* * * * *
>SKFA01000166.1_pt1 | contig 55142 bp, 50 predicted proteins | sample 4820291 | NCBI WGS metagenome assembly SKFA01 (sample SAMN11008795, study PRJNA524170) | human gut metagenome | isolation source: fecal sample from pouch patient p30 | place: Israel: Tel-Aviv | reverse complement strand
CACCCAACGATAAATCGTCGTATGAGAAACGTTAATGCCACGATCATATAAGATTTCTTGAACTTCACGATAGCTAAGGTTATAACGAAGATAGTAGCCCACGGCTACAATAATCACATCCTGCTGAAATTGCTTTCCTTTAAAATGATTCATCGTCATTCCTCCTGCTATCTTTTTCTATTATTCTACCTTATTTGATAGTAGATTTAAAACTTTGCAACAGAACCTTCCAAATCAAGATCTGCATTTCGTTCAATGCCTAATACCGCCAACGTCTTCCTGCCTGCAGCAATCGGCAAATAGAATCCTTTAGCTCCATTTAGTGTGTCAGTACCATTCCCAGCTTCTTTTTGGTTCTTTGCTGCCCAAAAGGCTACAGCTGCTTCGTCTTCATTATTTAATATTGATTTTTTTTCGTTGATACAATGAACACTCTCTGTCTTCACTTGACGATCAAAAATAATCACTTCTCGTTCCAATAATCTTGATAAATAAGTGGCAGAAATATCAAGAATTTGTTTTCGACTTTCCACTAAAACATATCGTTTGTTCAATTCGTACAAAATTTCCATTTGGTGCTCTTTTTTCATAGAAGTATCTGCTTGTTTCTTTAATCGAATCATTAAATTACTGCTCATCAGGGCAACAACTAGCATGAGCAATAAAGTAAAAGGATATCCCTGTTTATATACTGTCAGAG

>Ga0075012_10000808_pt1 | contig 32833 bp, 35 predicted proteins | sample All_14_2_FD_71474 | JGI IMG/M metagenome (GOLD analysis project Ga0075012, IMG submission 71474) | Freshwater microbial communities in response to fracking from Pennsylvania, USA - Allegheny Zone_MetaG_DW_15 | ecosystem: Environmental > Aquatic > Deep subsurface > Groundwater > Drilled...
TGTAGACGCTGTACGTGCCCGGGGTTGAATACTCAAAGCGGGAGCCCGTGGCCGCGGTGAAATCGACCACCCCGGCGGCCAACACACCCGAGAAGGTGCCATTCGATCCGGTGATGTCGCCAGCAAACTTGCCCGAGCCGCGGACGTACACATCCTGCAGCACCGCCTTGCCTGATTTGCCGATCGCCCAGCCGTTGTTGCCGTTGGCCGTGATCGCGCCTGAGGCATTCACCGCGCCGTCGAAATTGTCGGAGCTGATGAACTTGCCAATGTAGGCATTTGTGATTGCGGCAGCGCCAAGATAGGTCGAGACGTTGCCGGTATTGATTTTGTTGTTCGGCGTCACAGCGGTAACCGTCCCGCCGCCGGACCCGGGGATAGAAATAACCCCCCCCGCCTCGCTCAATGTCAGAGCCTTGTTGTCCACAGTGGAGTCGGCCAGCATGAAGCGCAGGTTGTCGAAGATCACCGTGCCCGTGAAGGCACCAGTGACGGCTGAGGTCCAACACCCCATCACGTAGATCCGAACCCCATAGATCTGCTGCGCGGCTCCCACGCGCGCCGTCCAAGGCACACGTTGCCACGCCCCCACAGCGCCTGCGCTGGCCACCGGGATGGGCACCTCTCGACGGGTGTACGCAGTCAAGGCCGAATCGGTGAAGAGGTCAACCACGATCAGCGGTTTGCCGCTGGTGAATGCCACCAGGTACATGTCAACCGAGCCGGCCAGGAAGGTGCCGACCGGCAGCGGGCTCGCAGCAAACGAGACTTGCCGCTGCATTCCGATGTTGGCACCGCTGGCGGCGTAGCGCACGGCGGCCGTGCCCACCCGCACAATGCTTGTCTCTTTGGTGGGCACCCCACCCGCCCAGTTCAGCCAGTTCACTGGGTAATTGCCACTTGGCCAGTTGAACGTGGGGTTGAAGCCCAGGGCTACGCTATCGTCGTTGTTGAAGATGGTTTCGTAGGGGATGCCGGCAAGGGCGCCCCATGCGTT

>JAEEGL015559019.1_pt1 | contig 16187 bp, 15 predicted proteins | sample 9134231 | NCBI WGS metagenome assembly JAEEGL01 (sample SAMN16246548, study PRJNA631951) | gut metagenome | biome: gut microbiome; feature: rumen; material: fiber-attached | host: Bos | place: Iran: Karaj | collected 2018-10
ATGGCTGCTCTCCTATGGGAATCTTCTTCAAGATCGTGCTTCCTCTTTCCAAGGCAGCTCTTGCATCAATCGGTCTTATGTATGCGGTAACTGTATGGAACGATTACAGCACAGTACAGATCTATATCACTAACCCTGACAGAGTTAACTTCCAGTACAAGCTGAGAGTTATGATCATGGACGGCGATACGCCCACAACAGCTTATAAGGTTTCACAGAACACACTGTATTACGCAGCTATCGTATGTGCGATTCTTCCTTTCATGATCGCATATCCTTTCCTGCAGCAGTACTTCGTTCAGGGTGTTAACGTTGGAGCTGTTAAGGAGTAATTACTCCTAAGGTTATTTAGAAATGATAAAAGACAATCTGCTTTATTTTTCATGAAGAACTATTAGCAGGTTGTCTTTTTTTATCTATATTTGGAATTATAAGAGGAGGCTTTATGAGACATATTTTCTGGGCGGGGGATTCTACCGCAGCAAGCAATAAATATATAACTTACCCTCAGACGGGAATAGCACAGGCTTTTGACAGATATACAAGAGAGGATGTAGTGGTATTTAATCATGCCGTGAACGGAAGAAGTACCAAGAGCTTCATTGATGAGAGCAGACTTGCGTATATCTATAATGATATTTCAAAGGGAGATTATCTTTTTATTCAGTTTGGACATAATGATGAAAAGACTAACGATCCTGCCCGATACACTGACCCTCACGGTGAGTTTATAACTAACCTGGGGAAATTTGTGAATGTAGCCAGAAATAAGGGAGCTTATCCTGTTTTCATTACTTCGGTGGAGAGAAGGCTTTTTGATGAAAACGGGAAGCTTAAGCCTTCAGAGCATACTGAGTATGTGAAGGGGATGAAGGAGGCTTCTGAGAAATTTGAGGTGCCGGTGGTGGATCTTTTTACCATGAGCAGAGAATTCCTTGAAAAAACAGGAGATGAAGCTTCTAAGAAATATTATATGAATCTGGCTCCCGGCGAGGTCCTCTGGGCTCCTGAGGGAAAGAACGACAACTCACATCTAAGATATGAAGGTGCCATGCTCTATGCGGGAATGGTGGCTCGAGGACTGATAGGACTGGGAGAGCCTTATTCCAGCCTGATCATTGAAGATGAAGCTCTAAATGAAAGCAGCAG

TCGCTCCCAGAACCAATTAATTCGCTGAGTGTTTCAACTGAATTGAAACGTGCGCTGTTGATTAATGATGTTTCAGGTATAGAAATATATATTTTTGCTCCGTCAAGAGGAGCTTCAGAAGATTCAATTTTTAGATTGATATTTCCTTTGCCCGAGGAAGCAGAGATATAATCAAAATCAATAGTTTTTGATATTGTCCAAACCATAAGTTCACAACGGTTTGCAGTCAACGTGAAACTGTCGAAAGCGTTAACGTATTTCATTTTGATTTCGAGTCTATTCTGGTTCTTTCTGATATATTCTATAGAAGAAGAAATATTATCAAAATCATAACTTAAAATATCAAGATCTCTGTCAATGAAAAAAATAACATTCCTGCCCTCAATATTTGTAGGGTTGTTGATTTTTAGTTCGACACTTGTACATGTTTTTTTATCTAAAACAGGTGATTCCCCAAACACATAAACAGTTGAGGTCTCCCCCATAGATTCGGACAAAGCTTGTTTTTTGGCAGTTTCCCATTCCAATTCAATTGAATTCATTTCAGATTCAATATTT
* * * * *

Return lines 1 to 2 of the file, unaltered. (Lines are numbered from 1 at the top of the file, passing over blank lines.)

>SKFA01000166.1_pt1 | contig 55142 bp, 50 predicted proteins | sample 4820291 | NCBI WGS metagenome assembly SKFA01 (sample SAMN11008795, study PRJNA524170) | human gut metagenome | isolation source: fecal sample from pouch patient p30 | place: Israel: Tel-Aviv | reverse complement strand
CACCCAACGATAAATCGTCGTATGAGAAACGTTAATGCCACGATCATATAAGATTTCTTGAACTTCACGATAGCTAAGGTTATAACGAAGATAGTAGCCCACGGCTACAATAATCACATCCTGCTGAAATTGCTTTCCTTTAAAATGATTCATCGTCATTCCTCCTGCTATCTTTTTCTATTATTCTACCTTATTTGATAGTAGATTTAAAACTTTGCAACAGAACCTTCCAAATCAAGATCTGCATTTCGTTCAATGCCTAATACCGCCAACGTCTTCCTGCCTGCAGCAATCGGCAAATAGAATCCTTTAGCTCCATTTAGTGTGTCAGTACCATTCCCAGCTTCTTTTTGGTTCTTTGCTGCCCAAAAGGCTACAGCTGCTTCGTCTTCATTATTTAATATTGATTTTTTTTCGTTGATACAATGAACACTCTCTGTCTTCACTTGACGATCAAAAATAATCACTTCTCGTTCCAATAATCTTGATAAATAAGTGGCAGAAATATCAAGAATTTGTTTTCGACTTTCCACTAAAACATATCGTTTGTTCAATTCGTACAAAATTTCCATTTGGTGCTCTTTTTTCATAGAAGTATCTGCTTGTTTCTTTAATCGAATCATTAAATTACTGCTCATCAGGGCAACAACTAGCATGAGCAATAAAGTAAAAGGATATCCCTGTTTATATACTGTCAGAG